VII References

  1. The other five National Collaborating Centres include the: National Collaborating Centre for Determinants of Health, National Collaborating Centre for Methods and Tools, National Collaborating Centre for Environmental Health, National Collaborating Centre for Healthy Public Policy, and National Collaborating Centre for Infectious Diseases.
  2. Commission on the Social Determinants of Health (2008). Closing the gap in a generation: Health equity through action on the social determinants of health. Geneva: World Health Organization.
  3. de Leeuw, S., Lindsay, N.M., & Greenwood, M. (2015). Introduction: Rethinking determinants of Indigenous peoples’ health in Canada. In M. Greenwood, S. de Leeuw, N.M. Lindsay, & C. Reading (eds.), Determinants of Indigenous Peoples’ Health in Canada: Beyond the Social (p. xii). Toronto, ON: Canadian Scholars Press Social determinants book.
  4. The terms ‘Indigenous’ and ‘Aboriginal’ are used here interchangeably to refer to the original inhabitants of Canada and their descendants, including First Nations, Inuit and Métis peoples of Canada as defined in Section 35 of the Canadian Constitution of 1982. The term ‘Indigenous’ is increasingly used at a federal government level, notably since the Department of “Aboriginal Affairs and Northern Development Canada” was renamed to “Indigenous and Northern Affairs Canada” in 2016.   
  5. Bombay, A., Matheson, K., & Anisman, H. (2009). Intergenerational trauma: Convergence of multiple processes among First Nations peoples in Canada. Journal of Aboriginal Health, 5(3): 7-47.
  6. Truth and Reconciliation Commission of Canada. (2015). The survivors speak: A report of the Truth and Reconciliation Commission of Canada. Accessed February 19, 2016 from http://www.trc.ca/websites/trcinstitution/File/2015/Findings/Survivors_S...
  7. Adelson, N. (2000). Re-imagining Aboriginality: An Indigenous peoples’ response to social suffering. Transcultural Psychiatry, 37(1): 11-34; Ross, R. (1996). Returning to the teachings: Exploring Aboriginal justice. Toronto, ON: Penguin Canada; and Waldram, J.B., Herring, D.A., & Kue Young, T. (1995). Aboriginal health in Canada: Historical, cultural, and epidemiological perspectives. Toronto, ON: University of Toronto Press).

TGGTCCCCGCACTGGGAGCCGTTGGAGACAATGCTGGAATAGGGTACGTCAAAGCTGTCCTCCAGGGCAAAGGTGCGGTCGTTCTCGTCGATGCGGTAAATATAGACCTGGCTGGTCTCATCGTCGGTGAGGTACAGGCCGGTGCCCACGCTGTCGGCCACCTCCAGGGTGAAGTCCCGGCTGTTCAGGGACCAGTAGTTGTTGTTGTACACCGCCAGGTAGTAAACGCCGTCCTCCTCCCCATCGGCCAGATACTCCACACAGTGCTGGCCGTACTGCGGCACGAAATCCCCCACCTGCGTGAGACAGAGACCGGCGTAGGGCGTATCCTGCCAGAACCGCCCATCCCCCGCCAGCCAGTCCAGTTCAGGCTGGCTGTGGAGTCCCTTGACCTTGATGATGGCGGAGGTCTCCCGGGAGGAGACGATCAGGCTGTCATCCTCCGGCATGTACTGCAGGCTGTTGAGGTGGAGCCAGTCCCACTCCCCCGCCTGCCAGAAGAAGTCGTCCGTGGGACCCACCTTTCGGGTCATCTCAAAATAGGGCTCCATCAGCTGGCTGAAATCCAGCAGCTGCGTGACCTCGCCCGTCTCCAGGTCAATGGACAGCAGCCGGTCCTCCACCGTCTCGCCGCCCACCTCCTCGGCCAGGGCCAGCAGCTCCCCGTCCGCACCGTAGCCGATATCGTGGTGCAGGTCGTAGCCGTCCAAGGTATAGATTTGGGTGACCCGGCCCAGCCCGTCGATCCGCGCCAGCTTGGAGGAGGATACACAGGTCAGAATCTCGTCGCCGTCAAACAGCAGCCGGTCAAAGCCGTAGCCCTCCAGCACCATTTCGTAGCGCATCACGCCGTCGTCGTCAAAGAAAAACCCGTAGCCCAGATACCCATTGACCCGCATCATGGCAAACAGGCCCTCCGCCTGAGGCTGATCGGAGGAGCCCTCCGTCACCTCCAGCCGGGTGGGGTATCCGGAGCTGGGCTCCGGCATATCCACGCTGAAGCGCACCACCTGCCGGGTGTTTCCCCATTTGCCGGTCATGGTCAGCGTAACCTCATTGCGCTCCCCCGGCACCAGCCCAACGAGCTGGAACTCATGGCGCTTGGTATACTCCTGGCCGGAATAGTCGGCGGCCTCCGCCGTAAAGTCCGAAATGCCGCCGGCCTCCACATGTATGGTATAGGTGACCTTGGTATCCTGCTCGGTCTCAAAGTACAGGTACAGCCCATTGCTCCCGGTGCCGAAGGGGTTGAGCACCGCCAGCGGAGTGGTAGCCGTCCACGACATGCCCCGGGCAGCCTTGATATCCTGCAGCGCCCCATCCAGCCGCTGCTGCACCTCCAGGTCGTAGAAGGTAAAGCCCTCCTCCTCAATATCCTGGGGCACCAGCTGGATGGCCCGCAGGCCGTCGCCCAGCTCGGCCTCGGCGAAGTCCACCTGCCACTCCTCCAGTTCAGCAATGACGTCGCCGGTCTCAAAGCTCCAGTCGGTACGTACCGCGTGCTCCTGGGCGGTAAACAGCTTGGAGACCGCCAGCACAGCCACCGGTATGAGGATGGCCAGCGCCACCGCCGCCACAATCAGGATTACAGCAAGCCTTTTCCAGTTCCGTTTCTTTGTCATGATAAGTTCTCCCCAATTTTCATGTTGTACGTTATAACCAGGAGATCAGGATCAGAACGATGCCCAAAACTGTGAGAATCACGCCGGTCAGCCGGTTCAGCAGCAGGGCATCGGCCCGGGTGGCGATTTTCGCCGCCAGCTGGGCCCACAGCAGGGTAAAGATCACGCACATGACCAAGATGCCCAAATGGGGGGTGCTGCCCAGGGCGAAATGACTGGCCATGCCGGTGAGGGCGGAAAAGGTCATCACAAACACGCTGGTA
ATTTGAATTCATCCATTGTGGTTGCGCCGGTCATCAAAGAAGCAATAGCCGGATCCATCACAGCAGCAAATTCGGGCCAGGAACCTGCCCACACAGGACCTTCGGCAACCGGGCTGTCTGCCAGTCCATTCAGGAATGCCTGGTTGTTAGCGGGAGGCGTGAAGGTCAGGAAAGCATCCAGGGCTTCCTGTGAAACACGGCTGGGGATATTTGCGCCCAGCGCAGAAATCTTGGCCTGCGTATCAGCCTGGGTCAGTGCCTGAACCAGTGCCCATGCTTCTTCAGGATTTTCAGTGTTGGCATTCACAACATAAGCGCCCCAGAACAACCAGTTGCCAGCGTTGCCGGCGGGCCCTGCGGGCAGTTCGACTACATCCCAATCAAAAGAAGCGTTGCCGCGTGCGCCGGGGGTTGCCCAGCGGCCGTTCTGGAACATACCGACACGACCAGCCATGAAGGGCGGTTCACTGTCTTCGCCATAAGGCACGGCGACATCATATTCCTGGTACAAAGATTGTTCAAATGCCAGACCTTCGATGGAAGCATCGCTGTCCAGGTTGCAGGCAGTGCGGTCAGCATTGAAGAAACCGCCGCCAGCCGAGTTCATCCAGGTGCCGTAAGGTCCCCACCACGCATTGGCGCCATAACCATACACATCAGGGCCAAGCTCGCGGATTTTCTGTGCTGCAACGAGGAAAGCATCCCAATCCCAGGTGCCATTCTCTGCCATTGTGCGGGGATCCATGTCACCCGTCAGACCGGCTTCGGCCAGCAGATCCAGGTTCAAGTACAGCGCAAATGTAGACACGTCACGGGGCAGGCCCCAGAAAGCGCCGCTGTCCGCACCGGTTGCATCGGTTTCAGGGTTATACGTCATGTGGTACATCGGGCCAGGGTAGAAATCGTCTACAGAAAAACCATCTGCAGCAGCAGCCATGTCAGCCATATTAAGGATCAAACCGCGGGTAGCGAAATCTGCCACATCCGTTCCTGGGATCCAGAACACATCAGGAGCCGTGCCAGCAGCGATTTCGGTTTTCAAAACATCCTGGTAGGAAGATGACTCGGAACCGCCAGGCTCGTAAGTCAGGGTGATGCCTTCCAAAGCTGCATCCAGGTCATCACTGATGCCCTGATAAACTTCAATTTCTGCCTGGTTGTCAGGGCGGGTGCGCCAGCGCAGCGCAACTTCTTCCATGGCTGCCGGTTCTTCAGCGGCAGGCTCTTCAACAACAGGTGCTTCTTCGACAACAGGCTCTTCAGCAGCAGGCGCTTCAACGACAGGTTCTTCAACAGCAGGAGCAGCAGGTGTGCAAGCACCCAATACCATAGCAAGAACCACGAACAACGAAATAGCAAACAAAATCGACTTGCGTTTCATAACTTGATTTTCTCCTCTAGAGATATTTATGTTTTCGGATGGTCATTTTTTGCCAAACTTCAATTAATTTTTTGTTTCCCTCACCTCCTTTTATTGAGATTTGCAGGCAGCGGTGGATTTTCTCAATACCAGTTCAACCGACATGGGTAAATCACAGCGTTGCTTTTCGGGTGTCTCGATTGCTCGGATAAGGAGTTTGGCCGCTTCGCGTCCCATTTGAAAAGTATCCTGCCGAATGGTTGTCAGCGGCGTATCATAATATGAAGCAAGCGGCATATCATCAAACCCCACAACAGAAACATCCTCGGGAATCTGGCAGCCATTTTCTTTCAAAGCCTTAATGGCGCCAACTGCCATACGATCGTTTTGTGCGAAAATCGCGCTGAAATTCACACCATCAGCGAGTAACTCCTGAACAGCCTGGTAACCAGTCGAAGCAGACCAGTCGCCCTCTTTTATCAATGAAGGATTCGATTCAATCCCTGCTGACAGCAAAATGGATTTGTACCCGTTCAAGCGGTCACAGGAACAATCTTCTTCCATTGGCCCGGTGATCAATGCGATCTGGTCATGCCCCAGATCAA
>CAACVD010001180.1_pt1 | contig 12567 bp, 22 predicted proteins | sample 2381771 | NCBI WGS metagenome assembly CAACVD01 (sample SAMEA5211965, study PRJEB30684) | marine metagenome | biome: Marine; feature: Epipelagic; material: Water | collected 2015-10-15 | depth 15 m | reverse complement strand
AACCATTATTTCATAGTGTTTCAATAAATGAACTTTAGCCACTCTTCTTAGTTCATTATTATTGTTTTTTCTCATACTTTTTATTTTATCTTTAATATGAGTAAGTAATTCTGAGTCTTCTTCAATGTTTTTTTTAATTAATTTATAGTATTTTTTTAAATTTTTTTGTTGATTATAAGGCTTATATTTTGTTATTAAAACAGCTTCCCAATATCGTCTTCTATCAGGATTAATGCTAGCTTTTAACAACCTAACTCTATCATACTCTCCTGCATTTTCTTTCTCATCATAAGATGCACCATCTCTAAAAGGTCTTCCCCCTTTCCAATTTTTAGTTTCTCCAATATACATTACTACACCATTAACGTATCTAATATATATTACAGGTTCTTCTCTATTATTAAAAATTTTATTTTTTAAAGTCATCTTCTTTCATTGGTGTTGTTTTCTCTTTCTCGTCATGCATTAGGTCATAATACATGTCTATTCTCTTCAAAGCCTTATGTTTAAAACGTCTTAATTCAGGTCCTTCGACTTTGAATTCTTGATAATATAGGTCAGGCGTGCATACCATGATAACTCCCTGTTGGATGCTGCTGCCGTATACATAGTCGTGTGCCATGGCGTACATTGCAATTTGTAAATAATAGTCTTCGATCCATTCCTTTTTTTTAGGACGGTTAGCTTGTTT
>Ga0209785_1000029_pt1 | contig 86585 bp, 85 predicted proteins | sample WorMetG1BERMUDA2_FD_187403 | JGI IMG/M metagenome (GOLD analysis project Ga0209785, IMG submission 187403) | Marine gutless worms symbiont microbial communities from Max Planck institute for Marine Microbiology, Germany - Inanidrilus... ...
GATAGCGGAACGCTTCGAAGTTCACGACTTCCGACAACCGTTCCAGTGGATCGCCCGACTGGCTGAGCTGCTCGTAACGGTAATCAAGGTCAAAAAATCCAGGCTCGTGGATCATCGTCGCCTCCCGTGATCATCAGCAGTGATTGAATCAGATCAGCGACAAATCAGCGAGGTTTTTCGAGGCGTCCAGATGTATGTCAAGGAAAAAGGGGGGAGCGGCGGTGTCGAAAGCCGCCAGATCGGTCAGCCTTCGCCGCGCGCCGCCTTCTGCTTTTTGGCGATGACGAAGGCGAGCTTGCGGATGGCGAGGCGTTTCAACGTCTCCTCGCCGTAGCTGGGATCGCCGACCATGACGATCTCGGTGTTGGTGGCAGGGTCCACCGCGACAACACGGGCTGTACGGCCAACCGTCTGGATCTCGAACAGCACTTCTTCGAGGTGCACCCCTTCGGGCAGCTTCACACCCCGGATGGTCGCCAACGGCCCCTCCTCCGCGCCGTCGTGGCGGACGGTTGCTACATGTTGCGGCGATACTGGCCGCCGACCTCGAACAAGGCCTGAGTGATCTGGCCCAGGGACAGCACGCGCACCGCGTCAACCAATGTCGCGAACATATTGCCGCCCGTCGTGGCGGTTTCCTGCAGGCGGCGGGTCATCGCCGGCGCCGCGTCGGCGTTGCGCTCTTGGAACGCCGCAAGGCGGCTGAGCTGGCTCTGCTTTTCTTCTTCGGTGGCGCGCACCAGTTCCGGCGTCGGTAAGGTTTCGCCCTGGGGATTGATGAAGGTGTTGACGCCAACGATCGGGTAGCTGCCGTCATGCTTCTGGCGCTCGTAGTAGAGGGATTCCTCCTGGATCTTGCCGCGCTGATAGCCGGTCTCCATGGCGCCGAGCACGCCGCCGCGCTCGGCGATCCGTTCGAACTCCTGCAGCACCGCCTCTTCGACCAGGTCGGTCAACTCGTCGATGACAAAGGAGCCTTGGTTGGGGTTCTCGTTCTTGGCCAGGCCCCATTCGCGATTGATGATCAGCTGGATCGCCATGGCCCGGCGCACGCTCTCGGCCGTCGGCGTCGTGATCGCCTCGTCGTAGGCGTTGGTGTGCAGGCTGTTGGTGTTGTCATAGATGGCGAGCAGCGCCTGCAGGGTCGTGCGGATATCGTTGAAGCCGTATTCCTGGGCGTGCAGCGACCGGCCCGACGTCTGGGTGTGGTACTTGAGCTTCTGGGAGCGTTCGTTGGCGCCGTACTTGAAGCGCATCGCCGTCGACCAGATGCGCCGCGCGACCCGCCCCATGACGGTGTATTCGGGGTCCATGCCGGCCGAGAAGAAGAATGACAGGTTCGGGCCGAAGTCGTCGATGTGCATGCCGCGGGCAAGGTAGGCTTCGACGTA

8. Hunt, S. (2015). Review of core competencies for public health: An Aboriginal public health perspective. Prince George, BC: NCCAH.

Resources

Truth and Reconciliation Commission of Canada. (2015). Honouring the truth, reconciliation for the future: Summary of the Final Report of the Truth and Reconciliation Commission of Canada. http://www.trc.ca/websites/trcinstitution/File/2015/Honouring_the_Truth_...
Provides a summary of the history of residential schools, its legacy for Indigenous peoples, the activities of the Truth and Reconciliation Commission of Canada, and summarizes its key findings and calls to action.  

Commission on the Social Determinants of Health (2008). Closing the gap in a generation: Health equity through action on the social determinants of health. Geneva: World Health Organization. http://apps.who.int/iris/bitstream/10665/43943/1/9789241563703_eng.pdf
Provides an analysis of the social determinants of health and describes the actions that must occur in order to close the gap in health equity within and between countries.